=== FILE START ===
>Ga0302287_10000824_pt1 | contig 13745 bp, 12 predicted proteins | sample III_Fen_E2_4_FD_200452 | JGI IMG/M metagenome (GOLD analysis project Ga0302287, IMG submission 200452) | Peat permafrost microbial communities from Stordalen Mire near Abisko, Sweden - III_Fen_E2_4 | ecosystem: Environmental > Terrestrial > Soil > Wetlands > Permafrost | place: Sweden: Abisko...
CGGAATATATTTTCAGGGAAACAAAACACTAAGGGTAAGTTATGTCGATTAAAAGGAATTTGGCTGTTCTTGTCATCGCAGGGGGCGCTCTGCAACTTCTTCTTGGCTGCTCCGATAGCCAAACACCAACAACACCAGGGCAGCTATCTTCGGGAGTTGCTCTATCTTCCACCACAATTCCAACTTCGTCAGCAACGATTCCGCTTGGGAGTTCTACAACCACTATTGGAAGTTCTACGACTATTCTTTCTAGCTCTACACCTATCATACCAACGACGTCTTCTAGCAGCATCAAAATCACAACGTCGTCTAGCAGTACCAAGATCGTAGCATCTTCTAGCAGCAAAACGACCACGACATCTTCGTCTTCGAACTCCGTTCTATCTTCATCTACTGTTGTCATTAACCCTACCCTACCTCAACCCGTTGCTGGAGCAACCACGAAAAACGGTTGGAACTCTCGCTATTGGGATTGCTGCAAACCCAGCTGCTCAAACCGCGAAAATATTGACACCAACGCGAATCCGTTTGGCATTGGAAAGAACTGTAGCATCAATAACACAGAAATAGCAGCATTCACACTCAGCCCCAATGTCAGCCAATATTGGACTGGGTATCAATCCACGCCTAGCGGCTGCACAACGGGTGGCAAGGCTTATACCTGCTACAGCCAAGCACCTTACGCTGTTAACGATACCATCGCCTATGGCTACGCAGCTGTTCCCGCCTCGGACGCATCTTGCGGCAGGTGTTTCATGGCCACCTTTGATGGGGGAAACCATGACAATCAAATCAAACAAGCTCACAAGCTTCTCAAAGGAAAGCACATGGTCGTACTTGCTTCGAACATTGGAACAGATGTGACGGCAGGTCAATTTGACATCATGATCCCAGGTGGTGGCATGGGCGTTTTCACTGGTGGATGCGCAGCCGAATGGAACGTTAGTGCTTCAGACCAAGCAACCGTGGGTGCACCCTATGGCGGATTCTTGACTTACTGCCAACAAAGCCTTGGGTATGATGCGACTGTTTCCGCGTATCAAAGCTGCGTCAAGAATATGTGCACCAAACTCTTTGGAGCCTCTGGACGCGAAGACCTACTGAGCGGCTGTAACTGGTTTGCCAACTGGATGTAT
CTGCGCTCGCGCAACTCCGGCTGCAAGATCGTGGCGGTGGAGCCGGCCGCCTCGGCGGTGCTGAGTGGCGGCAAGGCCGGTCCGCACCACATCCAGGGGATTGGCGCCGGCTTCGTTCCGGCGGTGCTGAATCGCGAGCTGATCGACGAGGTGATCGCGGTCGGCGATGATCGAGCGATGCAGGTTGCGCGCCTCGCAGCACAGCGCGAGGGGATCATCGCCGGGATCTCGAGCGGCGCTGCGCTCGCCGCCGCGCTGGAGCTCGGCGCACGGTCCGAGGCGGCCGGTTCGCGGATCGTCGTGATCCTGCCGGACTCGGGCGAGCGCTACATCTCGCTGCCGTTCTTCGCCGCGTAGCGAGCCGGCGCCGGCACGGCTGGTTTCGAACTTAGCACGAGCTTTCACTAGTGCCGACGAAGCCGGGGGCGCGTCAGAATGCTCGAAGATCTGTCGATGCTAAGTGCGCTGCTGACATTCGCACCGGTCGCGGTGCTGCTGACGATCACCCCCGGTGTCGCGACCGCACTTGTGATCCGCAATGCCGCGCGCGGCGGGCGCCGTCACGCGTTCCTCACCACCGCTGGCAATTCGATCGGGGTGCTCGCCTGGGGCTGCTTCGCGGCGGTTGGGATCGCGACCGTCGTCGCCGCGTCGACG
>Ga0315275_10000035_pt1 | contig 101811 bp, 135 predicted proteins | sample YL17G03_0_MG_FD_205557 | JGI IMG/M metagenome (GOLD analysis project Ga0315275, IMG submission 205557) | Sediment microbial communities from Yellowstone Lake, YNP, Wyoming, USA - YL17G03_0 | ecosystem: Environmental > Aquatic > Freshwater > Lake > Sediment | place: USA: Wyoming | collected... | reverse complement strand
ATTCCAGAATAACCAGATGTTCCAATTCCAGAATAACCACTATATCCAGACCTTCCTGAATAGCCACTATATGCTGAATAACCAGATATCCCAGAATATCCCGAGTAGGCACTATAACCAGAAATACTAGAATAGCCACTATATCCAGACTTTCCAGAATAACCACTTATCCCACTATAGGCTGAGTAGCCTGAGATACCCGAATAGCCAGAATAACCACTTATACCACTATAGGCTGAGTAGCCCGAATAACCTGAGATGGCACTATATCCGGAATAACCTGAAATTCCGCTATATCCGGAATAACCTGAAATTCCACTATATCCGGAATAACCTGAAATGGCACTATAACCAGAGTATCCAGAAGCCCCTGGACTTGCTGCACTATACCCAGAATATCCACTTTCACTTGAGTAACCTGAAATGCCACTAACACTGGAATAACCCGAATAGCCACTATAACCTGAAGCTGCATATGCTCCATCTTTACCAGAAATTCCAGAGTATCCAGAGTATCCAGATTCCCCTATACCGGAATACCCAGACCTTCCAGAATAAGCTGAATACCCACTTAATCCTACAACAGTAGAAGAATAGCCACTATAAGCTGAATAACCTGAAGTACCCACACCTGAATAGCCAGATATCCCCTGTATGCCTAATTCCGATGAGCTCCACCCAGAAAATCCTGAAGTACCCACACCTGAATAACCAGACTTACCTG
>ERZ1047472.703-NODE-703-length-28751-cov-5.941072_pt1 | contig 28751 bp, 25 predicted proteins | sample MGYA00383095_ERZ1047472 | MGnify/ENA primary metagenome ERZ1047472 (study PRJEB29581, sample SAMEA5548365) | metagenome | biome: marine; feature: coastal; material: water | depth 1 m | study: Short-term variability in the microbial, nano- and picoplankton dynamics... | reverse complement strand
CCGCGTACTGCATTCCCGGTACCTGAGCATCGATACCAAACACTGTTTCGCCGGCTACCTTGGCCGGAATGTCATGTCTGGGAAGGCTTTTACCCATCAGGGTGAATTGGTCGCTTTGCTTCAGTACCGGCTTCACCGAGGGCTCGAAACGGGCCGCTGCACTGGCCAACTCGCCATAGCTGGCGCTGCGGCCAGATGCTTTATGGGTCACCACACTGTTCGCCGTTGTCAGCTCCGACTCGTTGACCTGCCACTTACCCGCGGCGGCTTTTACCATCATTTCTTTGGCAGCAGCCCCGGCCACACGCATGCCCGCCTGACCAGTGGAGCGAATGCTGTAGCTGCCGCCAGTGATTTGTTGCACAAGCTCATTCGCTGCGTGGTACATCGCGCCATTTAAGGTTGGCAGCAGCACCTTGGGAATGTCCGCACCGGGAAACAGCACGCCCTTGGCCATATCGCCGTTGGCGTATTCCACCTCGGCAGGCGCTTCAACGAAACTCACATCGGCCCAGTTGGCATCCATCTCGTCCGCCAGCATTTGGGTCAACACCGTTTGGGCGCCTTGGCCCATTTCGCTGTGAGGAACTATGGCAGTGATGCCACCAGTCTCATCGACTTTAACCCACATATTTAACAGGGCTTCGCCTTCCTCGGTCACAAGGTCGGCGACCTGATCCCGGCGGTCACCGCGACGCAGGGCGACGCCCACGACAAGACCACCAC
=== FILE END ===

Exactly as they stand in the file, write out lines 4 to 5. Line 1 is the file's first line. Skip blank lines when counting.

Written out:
>Ga0315275_10000035_pt1 | contig 101811 bp, 135 predicted proteins | sample YL17G03_0_MG_FD_205557 | JGI IMG/M metagenome (GOLD analysis project Ga0315275, IMG submission 205557) | Sediment microbial communities from Yellowstone Lake, YNP, Wyoming, USA - YL17G03_0 | ecosystem: Environmental > Aquatic > Freshwater > Lake > Sediment | place: USA: Wyoming | collected... | reverse complement strand
ATTCCAGAATAACCAGATGTTCCAATTCCAGAATAACCACTATATCCAGACCTTCCTGAATAGCCACTATATGCTGAATAACCAGATATCCCAGAATATCCCGAGTAGGCACTATAACCAGAAATACTAGAATAGCCACTATATCCAGACTTTCCAGAATAACCACTTATCCCACTATAGGCTGAGTAGCCTGAGATACCCGAATAGCCAGAATAACCACTTATACCACTATAGGCTGAGTAGCCCGAATAACCTGAGATGGCACTATATCCGGAATAACCTGAAATTCCGCTATATCCGGAATAACCTGAAATTCCACTATATCCGGAATAACCTGAAATGGCACTATAACCAGAGTATCCAGAAGCCCCTGGACTTGCTGCACTATACCCAGAATATCCACTTTCACTTGAGTAACCTGAAATGCCACTAACACTGGAATAACCCGAATAGCCACTATAACCTGAAGCTGCATATGCTCCATCTTTACCAGAAATTCCAGAGTATCCAGAGTATCCAGATTCCCCTATACCGGAATACCCAGACCTTCCAGAATAAGCTGAATACCCACTTAATCCTACAACAGTAGAAGAATAGCCACTATAAGCTGAATAACCTGAAGTACCCACACCTGAATAGCCAGATATCCCCTGTATGCCTAATTCCGATGAGCTCCACCCAGAAAATCCTGAAGTACCCACACCTGAATAACCAGACTTACCTG